By Marilyn Homewood, Master Gardener
As winter seems to drag on, why not have spring start inside by forcing blooms from some of your favorite woody plants?
Many ornamental trees and shrubs set their flower buds during the previous growing season. These buds must experience a period of dormancy (usually 6 weeks of cold weather) before they will open. As a rule, the buds will usually come out of dormancy within two to three weeks of exposure to warmth and moisture.
Coincidentally, late winter can be a good time to “clean up” deciduous trees and shrubs. Prune plants lightly by removing crossed branches and old or diseased wood keeping in mind to leave some buds to bloom in the garden. From the cuttings, select out branches of less than ½ inch diameter for forcing and trim them to a manageable length.
Pruning is best done on a mild winter day when the temperatures are above freezing. The branches and buds are softer and more pliable and transition from cold outdoor temperatures to the indoor temperatures more readily. Try to select branches that seem to have a lot of plump flower buds. In general, flower buds are round and fat, whereas leaf buds are smaller and pointed.
Once inside, recut the branches to open up the vascular system of the branch and encourage water uptake. Woody branches do not take up water as easily as green flower stems so they should be cut at the end of the stem for roughly an inch or so with sharp pruners.
Larger diameter branches can be cut twice at right angles. Place the branches into a bucket of warm water to rehydrate. Keep the bucket in a cool, dark place overnight to allow branches to rest (this also helps them to transition from the outdoors).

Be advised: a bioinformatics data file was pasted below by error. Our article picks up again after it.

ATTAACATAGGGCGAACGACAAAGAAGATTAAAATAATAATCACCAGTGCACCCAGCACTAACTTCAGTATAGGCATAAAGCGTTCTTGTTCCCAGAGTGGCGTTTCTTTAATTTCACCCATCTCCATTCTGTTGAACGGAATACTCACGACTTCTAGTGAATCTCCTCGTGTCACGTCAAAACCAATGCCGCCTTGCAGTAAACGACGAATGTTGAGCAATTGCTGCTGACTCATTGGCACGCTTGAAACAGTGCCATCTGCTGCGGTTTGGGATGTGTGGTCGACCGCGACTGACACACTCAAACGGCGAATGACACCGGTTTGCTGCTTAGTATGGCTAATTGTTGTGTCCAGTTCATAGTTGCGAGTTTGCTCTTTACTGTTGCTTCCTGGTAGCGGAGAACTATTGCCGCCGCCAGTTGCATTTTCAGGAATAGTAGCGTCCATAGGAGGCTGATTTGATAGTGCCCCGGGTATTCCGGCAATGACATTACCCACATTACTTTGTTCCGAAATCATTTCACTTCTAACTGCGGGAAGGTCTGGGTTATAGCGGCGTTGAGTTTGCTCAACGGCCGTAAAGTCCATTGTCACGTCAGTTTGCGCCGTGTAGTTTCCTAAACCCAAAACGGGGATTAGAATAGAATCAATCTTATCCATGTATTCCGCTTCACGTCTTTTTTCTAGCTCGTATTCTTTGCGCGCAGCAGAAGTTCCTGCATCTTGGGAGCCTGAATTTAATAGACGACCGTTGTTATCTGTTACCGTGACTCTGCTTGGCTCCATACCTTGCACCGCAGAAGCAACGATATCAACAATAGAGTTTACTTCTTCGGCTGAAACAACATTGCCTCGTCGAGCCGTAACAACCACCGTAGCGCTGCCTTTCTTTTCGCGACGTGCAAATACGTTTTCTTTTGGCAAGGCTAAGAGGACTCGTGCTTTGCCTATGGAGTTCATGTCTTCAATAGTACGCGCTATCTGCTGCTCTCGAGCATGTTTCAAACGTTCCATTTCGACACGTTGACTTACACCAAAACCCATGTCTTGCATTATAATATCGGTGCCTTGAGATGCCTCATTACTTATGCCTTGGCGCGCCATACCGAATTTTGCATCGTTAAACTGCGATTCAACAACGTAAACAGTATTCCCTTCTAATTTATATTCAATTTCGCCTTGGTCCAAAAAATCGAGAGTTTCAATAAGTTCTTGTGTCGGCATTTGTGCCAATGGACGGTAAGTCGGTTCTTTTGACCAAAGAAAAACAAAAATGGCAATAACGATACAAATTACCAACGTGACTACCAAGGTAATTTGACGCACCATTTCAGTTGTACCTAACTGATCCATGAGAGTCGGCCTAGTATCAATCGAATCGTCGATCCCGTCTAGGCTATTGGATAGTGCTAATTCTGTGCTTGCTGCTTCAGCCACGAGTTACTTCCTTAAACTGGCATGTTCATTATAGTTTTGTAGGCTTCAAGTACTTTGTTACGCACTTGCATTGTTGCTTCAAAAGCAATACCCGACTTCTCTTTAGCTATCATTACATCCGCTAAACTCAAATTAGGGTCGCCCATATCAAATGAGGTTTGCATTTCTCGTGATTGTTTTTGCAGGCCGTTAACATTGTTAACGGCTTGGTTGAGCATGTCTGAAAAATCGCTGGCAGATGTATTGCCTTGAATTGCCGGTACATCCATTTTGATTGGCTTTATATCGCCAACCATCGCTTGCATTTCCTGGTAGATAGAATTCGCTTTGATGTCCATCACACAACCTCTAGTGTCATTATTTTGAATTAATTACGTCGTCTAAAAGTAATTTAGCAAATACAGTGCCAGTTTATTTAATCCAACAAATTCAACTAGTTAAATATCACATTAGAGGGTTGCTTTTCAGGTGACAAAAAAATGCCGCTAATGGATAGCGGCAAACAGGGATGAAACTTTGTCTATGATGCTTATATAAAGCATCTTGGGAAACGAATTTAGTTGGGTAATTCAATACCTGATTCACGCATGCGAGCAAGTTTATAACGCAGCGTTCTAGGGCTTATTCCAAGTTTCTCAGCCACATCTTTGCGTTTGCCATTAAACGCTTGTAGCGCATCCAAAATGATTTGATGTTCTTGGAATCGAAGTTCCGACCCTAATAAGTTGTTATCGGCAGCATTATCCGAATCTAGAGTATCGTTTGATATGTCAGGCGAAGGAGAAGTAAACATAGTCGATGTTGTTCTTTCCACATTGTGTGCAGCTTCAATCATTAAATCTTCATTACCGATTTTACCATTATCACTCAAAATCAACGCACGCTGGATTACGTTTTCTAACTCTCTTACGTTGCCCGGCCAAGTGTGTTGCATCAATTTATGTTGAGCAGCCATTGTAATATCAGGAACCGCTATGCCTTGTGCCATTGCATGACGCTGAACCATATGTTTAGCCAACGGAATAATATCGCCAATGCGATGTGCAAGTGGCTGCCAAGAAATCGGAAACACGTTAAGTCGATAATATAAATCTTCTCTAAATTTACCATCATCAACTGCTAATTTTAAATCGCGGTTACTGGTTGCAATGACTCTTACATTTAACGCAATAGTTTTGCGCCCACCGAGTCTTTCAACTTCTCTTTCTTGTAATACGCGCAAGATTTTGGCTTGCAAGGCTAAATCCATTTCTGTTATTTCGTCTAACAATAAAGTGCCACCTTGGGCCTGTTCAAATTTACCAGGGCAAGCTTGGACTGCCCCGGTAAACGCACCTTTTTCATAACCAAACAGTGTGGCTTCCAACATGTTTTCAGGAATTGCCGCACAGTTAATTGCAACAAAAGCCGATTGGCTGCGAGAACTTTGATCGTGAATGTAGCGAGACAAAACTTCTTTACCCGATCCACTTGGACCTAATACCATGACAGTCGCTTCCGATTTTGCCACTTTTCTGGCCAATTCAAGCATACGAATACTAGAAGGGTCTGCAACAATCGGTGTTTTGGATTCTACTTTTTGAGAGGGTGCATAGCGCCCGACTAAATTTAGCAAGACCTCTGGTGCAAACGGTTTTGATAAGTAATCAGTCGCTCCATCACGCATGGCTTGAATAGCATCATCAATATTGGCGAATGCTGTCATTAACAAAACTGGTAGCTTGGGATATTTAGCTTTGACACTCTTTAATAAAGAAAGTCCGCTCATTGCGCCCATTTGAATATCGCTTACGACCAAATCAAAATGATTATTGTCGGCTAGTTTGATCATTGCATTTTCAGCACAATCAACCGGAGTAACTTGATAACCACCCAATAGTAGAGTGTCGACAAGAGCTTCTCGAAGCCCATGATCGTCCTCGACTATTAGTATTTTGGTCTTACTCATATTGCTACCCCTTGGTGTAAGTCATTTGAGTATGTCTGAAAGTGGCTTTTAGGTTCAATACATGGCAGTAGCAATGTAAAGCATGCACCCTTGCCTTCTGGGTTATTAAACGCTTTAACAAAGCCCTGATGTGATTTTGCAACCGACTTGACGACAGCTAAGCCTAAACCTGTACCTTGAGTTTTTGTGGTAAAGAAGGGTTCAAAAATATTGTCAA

After resting, prepare a vase of fresh water for your branches and recut the stems again before placing in vase. Adding a few drops of bleach to the water will help keep bacteria from multiplying in the water and plugging up the vascular system. Place your branches in a bright, cool place away from direct sunlight.
Changing the water every few days is recommended. The time taken to bloom depends on when the branches were harvested. Branches harvested in mid-winter can take 2 to 3 weeks for flowers to open. Branches harvested in late winter will bloom in 7 to 10 days.
After blooming, keep the branches away from direct sunlight and away from any direct heat source, which will dry out the buds and branches and reduce overall bloom color and quality. Ideally, try to duplicate the cool, moist environment of the spring. Once in flower, branches should last in the vase for 10 days. Changing the water frequently and adding flower food will also help to extend their life.
Some of the species that force well are forsythia, fothergilla, witch hazel, ornamental pear, cherry, birch (for catkins), eastern redbud, lilac, magnolia, serviceberry and willow (for catkins). Or try experimenting. I have some Red Osier Dogwood in a vase at the moment. The red stems are attractive and although I expect to get foliage perhaps a few tiny flowers may appear.